In November 2010, the Appellant filed a plea in bar challenging the validity of the indictments, arguing that the 2005 indictment was fatally defective because it was filed outside of the applicable statute of limitation periods and did not allege any tolling provisions or exceptions to the running of the statutes of limitation. He also argued that, because the 2005 indictment was fatally defective, the 2008 and 2010 indictments were impermissible superseding indictments that could not relate back to the invalid 2005 indictment as a matter of law. According to the Appellant, because he could not be tried on an invalid indictment, the charges against him had to be dismissed.

         The trial court denied the plea in bar, concluding that the State had timely filed the 2005 indictment and that the 2005 indictment was still pending at the time the State filed the 2008 and 2010 indictments. The court ruled, therefore, that the 2008 and 2010 indictments were valid superseding indictments because they related back to the 2005 indictment. The court also found that, because the Appellant failed to file a demurrer or plea in bar challenging the validity of the 2005 and 2008 indictments within ten days after arraignment on those indictments, he had waived his challenge to the validity of those indictments.

         The case proceeded to trial and, in April 2011, a jury found the Appellant guilty of rape, kidnapping, two counts of aggravated assault, and burglary. The trial court denied the Appellant's motion for new trial, and this appeal followed.

On appeal from a criminal conviction, we view the evidence in the light most favorable to the verdict and an appellant no longer enjoys the presumption of innocence. This Court determines whether the evidence is sufficient under the standard of Jackson v. Virginia, [6] and does not weigh the evidence or determine witness credibility. Any conflicts or inconsistencies in the evidence are for the jury to resolve. As long as there is some competent evidence, even though contradicted, to support each fact necessary to make out the State's case, we must uphold the jury's verdict.[7]

         "The standard of Jackson v. Virginia, [8] is met if the evidence is sufficient for any rational trier of fact to find the defendant guilty beyond a reasonable doubt of the crime charged."[9] With these guiding principles in mind, we turn now to the Appellant's specific claims of error.

         1. As an initial matter, we must address the Appellant's contention that the trial court erred in applying the 1996 amendment to former OCGA § 17-3-1 (b), [10] which extended the statute of limitation period for rape from seven to fifteen years, [11] to the 1995 rape in this case, arguing that it constituted an unconstitutional retroactive application of the amendment. We disagree.

         (a) Both the federal and state constitutions prohibit the enactment of an ex post facto law.[12] "To determine whether a penal statute is an ex post facto law, we employ a three-step analysis: First, we ask whether the law applies retrospectively. If it does not, our inquiry is at an end. A penal statute is retrospective if it alters the consequences for crimes committed prior to its enactment."[13] Such consequences include, among other things,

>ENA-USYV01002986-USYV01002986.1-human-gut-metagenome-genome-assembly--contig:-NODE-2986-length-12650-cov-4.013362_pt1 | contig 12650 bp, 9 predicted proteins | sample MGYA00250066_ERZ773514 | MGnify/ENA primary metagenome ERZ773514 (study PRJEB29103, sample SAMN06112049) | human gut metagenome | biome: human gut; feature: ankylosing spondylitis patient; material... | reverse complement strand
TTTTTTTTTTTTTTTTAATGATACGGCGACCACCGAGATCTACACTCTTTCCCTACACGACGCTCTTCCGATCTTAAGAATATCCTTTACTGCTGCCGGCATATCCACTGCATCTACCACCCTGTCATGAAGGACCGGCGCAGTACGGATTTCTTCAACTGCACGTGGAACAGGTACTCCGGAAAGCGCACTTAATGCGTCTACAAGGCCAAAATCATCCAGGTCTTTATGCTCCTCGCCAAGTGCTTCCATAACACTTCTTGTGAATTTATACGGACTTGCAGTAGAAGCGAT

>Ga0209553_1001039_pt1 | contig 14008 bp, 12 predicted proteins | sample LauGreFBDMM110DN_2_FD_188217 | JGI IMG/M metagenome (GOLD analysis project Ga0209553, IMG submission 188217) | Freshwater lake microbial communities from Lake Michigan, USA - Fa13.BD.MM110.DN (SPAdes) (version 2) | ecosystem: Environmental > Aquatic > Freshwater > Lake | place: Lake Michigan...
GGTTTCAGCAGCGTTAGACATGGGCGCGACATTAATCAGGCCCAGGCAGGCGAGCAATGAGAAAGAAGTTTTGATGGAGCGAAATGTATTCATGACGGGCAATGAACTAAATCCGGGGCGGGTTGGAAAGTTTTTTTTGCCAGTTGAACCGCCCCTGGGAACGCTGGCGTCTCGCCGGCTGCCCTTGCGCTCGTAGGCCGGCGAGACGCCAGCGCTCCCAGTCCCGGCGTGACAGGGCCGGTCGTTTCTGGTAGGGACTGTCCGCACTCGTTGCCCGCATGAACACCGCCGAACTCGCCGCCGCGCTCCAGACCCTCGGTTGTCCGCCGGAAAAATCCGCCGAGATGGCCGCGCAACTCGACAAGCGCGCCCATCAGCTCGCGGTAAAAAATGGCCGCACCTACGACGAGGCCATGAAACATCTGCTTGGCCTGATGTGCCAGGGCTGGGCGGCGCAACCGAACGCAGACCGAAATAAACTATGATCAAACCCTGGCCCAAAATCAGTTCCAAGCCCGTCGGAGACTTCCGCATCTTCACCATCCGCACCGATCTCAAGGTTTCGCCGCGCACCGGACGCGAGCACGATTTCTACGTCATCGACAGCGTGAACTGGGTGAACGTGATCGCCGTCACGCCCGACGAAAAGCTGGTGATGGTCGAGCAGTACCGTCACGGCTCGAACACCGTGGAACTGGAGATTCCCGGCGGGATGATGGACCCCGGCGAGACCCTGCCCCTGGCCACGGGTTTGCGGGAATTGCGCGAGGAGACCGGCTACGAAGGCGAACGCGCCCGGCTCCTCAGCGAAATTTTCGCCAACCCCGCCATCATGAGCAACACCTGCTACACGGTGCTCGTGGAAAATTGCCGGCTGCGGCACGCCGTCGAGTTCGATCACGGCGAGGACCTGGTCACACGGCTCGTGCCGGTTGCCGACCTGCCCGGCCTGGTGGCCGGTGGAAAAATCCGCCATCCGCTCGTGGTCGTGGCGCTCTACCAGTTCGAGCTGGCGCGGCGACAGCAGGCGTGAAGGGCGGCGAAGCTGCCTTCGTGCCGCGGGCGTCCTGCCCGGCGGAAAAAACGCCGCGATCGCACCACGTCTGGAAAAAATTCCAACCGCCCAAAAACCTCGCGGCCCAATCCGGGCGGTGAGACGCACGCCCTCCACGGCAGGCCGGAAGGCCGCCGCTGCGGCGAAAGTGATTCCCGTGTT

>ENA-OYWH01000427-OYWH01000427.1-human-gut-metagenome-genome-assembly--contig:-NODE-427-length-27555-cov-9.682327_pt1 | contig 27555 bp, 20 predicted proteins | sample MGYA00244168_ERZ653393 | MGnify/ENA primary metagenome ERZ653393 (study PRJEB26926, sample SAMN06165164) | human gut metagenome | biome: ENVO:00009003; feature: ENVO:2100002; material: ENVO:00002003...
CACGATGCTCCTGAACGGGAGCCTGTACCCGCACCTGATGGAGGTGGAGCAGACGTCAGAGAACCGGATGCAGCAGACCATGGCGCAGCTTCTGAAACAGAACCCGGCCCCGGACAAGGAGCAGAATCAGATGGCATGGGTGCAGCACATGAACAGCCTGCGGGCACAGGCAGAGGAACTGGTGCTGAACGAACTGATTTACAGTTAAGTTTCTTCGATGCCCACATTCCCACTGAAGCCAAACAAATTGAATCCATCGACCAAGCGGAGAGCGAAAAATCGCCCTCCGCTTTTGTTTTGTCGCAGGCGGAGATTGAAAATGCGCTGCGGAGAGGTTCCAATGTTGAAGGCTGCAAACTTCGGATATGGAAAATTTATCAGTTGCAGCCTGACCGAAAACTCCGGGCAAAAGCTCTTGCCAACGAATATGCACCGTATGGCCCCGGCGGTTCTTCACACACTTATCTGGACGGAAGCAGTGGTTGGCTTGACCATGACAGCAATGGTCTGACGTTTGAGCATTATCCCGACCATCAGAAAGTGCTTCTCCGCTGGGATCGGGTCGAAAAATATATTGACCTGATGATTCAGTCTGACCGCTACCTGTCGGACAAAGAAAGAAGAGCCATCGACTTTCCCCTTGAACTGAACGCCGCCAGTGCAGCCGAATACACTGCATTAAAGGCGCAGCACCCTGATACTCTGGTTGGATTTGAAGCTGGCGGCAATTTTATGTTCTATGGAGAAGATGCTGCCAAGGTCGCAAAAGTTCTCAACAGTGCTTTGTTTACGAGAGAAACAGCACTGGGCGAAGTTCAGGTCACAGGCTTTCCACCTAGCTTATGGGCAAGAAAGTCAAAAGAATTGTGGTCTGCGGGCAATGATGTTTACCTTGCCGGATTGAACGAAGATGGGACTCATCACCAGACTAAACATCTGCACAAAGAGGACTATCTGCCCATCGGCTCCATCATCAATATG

the infliction of a greater punishment than was permitted by the law in effect at the time of the commission of the offense, the subsequent proscription of an act which was not a crime when done, the alteration of the quality or degree of the charge, the requirement of less or different evidence than was necessary at the time of the violation, and the deprivation of any substantial right or immunity possessed at the time the defendant committed the act.[14]

         In Flournoy v. State, [15] this Court rejected the defendant's argument that the 1996 amendment to OCGA § 17-3-1 (a) was unconstitutionally applied in the prosecution of a rape that was committed in 1995. Specifically, this Court ruled that,

[w]here a statute extends the period of limitation, the extension applies to offenses not barred at the time of the passage of the act, so that a prosecution may be commenced at any time within the newly established period. Such a statute, however, cannot operate to revive offenses that were barred at the time of its enactment, since that would make the statute ex post facto.[16]

         Thus, this Court found that the limitation period for the rape committed by Flournoy on December 13, 1995, expired fifteen years from that date under OCGA § 17-3-1 (a), even though the legislature had extended the limitation period from seven to fifteen years in 1996, after the rape occurred, as in this case.[17] According to this Court, "[n]o ex post facto violation [arose] because the original seven-year limitation period had not expired at the time OCGA § 17-3-1 was amended in 1996."[18]

         For the same reason, we find that this alleged error lacks merit and that the trial court properly ruled that the applicable statute of limitation period for the rape charge in this case was 15 years.

         (b) Further, to the extent the Appellant raises an ineffective assistance claim based upon counsel's failure to argue that the retroactive application of the 1996 amendment violated other constitutional rights besides the protection against ex post facto laws, such claim is moot for the reasons given in Division 6, infra.